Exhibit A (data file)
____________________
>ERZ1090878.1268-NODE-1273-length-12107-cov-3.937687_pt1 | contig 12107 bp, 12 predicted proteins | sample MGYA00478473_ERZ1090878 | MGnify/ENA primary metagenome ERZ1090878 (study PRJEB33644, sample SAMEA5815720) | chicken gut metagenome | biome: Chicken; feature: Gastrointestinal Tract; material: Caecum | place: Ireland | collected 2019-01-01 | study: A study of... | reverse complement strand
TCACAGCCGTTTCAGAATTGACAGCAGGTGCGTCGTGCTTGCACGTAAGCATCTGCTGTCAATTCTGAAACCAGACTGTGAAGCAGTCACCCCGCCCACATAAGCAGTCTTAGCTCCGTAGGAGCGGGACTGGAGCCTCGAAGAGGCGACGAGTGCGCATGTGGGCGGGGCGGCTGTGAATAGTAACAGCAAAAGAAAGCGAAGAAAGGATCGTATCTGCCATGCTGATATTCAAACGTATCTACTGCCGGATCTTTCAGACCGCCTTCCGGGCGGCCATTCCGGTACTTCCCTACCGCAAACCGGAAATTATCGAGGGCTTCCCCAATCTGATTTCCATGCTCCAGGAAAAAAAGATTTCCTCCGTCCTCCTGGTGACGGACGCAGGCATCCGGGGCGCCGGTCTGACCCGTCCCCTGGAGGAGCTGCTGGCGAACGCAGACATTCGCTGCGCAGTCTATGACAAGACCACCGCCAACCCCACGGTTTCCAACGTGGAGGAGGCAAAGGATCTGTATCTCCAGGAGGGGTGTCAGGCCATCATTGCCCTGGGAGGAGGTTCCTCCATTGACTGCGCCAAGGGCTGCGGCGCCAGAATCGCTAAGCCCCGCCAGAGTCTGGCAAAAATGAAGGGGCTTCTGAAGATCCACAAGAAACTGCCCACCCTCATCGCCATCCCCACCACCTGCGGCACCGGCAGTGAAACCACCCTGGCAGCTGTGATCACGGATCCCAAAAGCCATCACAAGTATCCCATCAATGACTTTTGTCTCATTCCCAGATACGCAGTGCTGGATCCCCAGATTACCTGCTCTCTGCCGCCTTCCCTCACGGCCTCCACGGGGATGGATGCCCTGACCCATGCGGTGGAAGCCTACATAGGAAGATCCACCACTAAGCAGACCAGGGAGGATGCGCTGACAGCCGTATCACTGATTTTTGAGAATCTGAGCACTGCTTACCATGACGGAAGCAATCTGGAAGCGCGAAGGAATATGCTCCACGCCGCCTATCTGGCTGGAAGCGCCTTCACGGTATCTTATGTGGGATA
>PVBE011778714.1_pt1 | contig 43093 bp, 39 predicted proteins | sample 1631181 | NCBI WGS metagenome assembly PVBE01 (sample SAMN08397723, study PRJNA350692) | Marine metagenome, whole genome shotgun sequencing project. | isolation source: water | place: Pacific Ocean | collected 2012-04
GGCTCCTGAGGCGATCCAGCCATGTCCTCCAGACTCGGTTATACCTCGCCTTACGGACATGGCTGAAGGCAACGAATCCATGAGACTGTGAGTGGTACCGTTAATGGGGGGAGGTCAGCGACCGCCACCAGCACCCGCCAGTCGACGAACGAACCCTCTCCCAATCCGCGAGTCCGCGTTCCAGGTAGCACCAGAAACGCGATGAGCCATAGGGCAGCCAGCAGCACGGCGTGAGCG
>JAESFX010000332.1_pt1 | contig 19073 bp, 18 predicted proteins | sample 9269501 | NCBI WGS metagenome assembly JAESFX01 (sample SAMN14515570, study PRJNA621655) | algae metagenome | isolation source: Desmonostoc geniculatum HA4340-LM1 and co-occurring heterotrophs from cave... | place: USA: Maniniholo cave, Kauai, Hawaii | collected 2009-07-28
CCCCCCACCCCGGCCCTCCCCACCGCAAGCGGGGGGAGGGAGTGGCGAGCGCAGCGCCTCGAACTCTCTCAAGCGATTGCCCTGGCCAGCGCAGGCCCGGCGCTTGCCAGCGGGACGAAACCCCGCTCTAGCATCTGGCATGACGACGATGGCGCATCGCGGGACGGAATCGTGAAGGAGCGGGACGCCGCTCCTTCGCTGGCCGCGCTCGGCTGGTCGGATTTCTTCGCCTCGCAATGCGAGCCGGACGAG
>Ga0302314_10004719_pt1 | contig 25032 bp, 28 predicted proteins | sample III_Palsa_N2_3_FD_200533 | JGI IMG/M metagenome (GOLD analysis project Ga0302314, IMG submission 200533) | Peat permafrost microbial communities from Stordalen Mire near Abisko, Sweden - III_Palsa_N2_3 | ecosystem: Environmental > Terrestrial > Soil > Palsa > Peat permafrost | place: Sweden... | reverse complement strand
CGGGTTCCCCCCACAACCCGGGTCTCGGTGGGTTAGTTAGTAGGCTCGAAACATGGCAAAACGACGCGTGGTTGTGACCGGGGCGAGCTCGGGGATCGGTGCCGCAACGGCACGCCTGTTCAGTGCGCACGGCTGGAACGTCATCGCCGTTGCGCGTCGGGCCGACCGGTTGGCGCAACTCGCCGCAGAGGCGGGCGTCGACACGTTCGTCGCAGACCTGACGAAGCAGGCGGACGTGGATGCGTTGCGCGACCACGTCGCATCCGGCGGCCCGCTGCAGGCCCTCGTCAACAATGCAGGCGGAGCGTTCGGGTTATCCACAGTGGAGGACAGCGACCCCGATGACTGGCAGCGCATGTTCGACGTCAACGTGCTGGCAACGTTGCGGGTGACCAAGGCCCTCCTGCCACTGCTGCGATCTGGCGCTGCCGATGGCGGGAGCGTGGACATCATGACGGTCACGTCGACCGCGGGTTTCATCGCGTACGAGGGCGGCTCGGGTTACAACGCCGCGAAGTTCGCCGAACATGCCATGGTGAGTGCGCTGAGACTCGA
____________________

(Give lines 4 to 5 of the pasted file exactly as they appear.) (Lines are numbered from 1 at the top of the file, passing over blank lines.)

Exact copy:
GGCTCCTGAGGCGATCCAGCCATGTCCTCCAGACTCGGTTATACCTCGCCTTACGGACATGGCTGAAGGCAACGAATCCATGAGACTGTGAGTGGTACCGTTAATGGGGGGAGGTCAGCGACCGCCACCAGCACCCGCCAGTCGACGAACGAACCCTCTCCCAATCCGCGAGTCCGCGTTCCAGGTAGCACCAGAAACGCGATGAGCCATAGGGCAGCCAGCAGCACGGCGTGAGCG
>JAESFX010000332.1_pt1 | contig 19073 bp, 18 predicted proteins | sample 9269501 | NCBI WGS metagenome assembly JAESFX01 (sample SAMN14515570, study PRJNA621655) | algae metagenome | isolation source: Desmonostoc geniculatum HA4340-LM1 and co-occurring heterotrophs from cave... | place: USA: Maniniholo cave, Kauai, Hawaii | collected 2009-07-28